Monday, January 29th, 2018...9:38 pmAnnalee

“Elegy” in Music

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Definition of “elegy” in the Oxford Dictionary of Literary Terms:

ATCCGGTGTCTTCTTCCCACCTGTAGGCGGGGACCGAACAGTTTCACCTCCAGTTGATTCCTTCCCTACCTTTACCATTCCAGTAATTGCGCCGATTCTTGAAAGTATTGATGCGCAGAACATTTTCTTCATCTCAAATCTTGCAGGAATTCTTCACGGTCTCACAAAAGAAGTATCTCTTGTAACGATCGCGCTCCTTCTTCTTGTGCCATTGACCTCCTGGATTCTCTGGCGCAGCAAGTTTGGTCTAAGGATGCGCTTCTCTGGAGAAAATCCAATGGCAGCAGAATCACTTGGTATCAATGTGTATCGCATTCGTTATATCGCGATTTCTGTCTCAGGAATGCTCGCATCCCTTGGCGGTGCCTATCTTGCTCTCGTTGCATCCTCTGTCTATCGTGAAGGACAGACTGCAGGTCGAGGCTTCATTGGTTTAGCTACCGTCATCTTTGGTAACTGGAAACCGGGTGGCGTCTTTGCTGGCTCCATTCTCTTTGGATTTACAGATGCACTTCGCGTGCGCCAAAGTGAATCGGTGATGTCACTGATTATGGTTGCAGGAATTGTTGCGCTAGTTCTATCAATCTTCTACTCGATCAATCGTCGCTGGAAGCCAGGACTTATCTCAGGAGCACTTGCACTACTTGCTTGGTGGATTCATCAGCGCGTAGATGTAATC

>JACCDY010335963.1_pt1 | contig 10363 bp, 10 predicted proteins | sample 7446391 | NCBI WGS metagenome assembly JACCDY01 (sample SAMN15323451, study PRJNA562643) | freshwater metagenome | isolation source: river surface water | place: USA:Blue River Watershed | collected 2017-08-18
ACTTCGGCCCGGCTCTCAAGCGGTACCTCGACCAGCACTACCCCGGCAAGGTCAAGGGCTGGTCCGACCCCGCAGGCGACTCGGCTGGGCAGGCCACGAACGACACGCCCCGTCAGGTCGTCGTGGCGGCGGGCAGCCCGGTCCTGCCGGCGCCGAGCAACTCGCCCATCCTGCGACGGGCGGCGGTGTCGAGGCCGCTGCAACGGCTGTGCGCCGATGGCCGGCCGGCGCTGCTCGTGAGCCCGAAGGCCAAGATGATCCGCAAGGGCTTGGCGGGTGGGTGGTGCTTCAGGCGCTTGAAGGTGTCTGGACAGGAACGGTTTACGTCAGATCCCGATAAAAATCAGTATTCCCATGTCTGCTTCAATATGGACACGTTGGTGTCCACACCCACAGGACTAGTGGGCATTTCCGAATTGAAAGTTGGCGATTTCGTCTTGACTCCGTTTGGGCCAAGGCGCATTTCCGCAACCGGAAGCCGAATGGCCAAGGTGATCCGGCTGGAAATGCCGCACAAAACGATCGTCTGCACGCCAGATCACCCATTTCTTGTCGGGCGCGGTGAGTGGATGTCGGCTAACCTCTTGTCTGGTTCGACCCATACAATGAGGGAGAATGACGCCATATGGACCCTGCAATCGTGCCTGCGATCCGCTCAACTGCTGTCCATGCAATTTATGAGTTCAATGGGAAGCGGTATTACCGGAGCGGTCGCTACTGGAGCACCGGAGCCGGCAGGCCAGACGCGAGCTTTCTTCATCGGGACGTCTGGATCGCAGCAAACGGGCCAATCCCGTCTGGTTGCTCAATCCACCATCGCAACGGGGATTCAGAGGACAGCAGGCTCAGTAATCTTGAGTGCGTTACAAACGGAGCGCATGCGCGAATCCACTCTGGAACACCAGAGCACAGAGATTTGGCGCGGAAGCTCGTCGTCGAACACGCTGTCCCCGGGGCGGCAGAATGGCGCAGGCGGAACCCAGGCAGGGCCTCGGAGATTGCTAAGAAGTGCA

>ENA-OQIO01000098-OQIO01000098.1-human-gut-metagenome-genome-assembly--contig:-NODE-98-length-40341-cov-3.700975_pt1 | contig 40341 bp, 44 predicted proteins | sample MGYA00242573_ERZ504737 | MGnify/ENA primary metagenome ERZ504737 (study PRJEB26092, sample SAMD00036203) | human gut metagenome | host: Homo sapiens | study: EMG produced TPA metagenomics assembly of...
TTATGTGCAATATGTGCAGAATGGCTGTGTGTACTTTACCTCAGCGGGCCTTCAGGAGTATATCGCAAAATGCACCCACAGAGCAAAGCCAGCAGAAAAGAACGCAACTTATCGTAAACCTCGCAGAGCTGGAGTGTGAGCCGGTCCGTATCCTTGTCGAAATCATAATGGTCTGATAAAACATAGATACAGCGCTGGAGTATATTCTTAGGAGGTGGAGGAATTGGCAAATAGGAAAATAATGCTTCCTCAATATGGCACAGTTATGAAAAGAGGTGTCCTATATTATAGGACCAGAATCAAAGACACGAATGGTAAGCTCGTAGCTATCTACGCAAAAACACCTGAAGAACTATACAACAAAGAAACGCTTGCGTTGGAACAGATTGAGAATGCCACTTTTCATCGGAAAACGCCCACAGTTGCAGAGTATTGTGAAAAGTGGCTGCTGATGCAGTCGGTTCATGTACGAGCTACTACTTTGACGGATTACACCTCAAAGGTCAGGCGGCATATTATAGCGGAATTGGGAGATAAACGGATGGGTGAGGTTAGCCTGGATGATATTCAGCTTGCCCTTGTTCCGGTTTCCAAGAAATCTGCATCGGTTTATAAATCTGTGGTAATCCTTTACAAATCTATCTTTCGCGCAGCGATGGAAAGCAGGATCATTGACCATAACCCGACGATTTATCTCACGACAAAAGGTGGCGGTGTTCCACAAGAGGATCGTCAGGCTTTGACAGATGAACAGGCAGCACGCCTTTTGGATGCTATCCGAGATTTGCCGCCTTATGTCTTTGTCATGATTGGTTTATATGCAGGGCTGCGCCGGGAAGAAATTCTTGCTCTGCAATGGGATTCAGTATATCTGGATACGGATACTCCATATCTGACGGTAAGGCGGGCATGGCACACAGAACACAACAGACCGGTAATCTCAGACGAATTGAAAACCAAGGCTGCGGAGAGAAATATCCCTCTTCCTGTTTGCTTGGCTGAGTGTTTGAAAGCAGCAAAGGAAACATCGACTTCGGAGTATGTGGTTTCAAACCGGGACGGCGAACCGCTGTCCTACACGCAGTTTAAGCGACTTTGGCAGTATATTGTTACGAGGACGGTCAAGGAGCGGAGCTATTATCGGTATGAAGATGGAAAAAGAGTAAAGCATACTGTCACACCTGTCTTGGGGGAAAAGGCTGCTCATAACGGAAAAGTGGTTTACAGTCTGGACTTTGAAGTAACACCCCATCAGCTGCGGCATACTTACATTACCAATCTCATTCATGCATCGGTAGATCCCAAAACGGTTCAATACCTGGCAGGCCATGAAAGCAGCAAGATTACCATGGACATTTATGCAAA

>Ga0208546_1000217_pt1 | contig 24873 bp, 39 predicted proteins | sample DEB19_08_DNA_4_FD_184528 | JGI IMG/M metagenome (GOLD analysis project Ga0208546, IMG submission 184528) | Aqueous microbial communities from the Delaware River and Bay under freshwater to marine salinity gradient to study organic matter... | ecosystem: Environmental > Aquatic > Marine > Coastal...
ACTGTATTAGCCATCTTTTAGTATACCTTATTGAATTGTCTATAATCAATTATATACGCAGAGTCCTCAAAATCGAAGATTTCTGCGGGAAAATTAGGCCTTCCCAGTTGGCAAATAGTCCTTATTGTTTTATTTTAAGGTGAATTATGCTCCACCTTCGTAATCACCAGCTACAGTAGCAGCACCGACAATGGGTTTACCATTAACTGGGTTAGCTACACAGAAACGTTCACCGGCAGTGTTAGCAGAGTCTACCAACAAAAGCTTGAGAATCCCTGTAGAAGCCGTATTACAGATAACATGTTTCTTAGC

“Elegy. An elaborately formal *lyrics poem lamenting the death of a friend of a public figure, or reflecting seriously on a solemn subject. In Greek and Latin verse, the term referred to the *metre of a poem (alternating in dactylic *hexameters and *pentameters in couplets known as elegiac *distichs), not to its mood or content: love poems were often included. Likewise, John Donne applied the term to his amorous and satirical poems in *heroic couplets. But since Milton’s ‘Lycidas’ (1637), the term in English has usually denoted a *lament (although Milton called his poem a ‘monody’), while the adjective ‘elegiac’ has come to refer to the mournful mood of such poems. Two important English elegies that follow Milton in using *pastoral conventions are Shelley’s ‘Adonais’ (1821) on the death of Keats, and Arnold’s ‘Thyrsis’ (1867). This tradition of the pastoral elegy, derived from Greek poems by Theocritus and other Sicilian poets in the 3rd and 2nd centuries BCE, evolved a very elaborate series of *conventions by which the dead friend is represented as a shepherd mourned by the natural world; pastoral elegies usually include many mythological figures such as the nymphs who are supposed to have guarded the dead shepherd, and the *muses invoked by the elegist. Tennyson’s In Memoriam A. H. H. (1850) is a long series of elegiac verses (in the modern sense) on his friend Arthur Hallam, while Whitman’s ‘When Lilacs Last in the Dooryard Bloom’d’ friend; Auden’s ‘In Memory of W.B. Yeats’ (1939) does the same. In a broader sense, an elegy may be a poem of melancholy reflection upon life’s transience or its sorrows, as in Gray’s ‘Elegy Written in a Country Churchyard’ (1751), or in Rilke’s Duino Elegies (1912-22). The elegiac stanza is a *quatrain of iambic pentameters rhyming abab, named after its use in Gray’s elegy.”